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Flash Review 2, 4-27: "New Sex"
A Basic Cabaret from Hollis & Co.

By Maura Nguyen Donohue
Copyright 2001 Maura Nguyen Donohue

I was so tickled to see my own quote (from an earlier DI flash) on Terry Hollis's postcards for "New Sex...a basic cabaret," running through Sunday at P.S. 122, that I missed the description of the work that mentioned "repression." Here I am thinking I got this assignment rather appropriately because, "yum, yum," I'm probably The Dance Insider's most (confessed) salacious Flasher. With a name like "New Sex," I'm thinking we're in for a real banger. But this new sex does not put out, except for a few fleetingly erotic moments spent bent over a chair.

But, though "New Sex" doesn't 'put out,' Hollis and company still put forth some solid performances. Summed up it feels like a pretty dry look at sex, that punches at points but takes a while to warm up. The work is interspersed with stories told by each of the performers of a first-time or strange sexual encounter. These are at times vaguely interesting but a challenge for the pacing of the work. We're overdue for some light and some action by the time the first group dance happens.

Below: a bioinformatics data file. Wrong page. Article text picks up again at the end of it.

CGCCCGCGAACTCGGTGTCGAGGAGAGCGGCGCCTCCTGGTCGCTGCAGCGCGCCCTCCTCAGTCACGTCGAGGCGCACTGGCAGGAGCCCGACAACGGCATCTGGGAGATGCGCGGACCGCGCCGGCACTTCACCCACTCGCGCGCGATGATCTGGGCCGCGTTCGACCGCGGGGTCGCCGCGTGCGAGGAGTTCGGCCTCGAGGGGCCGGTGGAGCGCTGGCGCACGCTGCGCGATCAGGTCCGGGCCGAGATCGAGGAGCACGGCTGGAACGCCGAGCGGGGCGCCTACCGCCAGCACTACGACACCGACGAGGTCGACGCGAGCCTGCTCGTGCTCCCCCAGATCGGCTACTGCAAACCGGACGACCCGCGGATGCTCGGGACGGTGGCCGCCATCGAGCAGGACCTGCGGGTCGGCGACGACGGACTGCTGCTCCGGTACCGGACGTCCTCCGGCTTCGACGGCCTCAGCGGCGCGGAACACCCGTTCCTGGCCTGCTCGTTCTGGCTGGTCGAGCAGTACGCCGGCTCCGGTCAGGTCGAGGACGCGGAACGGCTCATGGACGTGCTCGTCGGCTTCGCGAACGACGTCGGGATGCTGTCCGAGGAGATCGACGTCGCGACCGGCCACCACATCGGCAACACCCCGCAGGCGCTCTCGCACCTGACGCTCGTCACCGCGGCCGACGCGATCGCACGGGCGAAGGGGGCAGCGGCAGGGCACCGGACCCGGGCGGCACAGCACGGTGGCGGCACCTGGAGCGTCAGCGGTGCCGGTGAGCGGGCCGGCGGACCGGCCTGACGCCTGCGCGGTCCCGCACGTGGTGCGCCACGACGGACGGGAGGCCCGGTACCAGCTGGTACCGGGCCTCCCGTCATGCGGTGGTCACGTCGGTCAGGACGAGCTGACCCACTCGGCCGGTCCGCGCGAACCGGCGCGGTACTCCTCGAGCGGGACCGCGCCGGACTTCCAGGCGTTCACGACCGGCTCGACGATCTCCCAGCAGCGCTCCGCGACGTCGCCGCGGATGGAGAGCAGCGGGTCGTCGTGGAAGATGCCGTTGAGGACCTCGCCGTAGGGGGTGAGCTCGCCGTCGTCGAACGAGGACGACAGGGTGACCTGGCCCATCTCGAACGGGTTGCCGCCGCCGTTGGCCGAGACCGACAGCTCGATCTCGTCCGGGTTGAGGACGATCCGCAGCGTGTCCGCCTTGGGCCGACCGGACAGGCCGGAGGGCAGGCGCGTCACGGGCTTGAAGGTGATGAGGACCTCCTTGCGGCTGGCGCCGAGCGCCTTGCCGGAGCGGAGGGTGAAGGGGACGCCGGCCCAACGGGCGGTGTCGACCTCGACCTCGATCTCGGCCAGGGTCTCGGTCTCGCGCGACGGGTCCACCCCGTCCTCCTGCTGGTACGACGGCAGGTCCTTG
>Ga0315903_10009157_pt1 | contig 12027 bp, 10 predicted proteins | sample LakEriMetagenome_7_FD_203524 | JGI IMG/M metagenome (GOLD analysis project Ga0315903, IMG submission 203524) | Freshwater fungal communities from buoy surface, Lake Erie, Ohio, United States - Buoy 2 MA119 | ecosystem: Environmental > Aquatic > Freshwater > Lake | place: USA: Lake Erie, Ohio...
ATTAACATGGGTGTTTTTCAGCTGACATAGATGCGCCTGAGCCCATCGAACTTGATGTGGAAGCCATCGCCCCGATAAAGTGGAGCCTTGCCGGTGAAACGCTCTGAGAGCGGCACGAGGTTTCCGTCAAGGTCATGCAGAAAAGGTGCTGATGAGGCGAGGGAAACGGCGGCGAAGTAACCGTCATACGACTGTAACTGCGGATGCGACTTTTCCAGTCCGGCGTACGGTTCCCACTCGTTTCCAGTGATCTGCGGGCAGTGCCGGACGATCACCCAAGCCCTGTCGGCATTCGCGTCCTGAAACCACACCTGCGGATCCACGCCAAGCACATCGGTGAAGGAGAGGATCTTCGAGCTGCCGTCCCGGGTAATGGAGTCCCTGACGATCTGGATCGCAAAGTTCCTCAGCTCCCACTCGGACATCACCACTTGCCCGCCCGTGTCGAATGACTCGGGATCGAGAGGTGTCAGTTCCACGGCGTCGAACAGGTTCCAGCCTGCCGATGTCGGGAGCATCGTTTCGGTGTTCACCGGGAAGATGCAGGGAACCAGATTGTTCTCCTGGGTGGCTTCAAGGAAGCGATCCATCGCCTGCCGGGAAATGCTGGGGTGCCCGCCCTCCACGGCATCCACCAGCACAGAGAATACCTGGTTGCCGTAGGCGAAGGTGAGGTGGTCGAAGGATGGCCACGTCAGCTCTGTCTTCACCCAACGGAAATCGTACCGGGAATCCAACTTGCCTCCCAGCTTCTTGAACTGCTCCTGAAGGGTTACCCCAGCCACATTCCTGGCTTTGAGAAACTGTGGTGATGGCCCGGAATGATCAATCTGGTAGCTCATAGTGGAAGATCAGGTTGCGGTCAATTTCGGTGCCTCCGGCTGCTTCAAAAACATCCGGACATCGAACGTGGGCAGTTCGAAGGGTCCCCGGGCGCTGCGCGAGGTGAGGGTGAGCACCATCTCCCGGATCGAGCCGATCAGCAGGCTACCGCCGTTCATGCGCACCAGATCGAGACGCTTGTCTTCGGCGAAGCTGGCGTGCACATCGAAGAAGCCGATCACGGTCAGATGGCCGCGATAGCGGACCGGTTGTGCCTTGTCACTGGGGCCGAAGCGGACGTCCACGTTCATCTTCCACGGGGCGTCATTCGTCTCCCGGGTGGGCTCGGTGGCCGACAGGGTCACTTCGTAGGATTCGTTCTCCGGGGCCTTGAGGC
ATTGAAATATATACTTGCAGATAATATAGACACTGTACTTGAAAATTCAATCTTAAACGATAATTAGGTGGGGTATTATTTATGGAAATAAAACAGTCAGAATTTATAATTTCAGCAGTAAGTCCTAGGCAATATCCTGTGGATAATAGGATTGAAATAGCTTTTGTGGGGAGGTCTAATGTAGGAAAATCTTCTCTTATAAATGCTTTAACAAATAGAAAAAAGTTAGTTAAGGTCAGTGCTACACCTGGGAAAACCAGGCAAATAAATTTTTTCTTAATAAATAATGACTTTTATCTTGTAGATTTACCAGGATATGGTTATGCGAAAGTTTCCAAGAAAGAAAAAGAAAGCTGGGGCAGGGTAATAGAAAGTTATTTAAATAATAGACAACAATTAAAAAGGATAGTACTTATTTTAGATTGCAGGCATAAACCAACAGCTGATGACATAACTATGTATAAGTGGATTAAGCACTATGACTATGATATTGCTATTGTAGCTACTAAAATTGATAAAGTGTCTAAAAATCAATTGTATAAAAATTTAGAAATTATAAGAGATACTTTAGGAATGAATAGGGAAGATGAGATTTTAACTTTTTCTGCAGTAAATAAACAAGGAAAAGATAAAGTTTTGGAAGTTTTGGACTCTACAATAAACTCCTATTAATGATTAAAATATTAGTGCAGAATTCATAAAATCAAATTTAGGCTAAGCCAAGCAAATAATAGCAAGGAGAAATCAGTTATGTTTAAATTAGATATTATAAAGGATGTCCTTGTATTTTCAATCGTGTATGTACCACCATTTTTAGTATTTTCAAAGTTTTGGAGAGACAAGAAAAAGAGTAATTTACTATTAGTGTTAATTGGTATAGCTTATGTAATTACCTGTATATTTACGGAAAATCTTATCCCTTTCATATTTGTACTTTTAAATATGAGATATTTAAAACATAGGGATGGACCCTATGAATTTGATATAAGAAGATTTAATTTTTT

When it is dancing, the group doesn't disappoint. Ilaan Egeland, Tamieca McCloud, Tom Price, Julie Rose and Melissa Wynn all join Hollis with skill and sophistication, and Hollis's duet with Price is viral without too much testosterone. A section in which each performer presents an outburst, in what looks like 'charades for modern dancers,' is striking and witty. It's also an excellent lead into a solo for Hollis that moves, moves, moves and reminds me of what I liked about him last time I saw him.

The final group dance has everyone in a constant shift, changing partners around a short bench in a casual way. It's a good groove. The ensemble works well together and moves smoothly through the partnering in a way that sets me at ease. This is how I imagine The General Public imagines a modern dance company's modus operandi might be. Everyone's sleeping with everyone else and nobody minds too much. Of course, it could also just resemble day traders unwinding at an all-night party in the bowels of the City.

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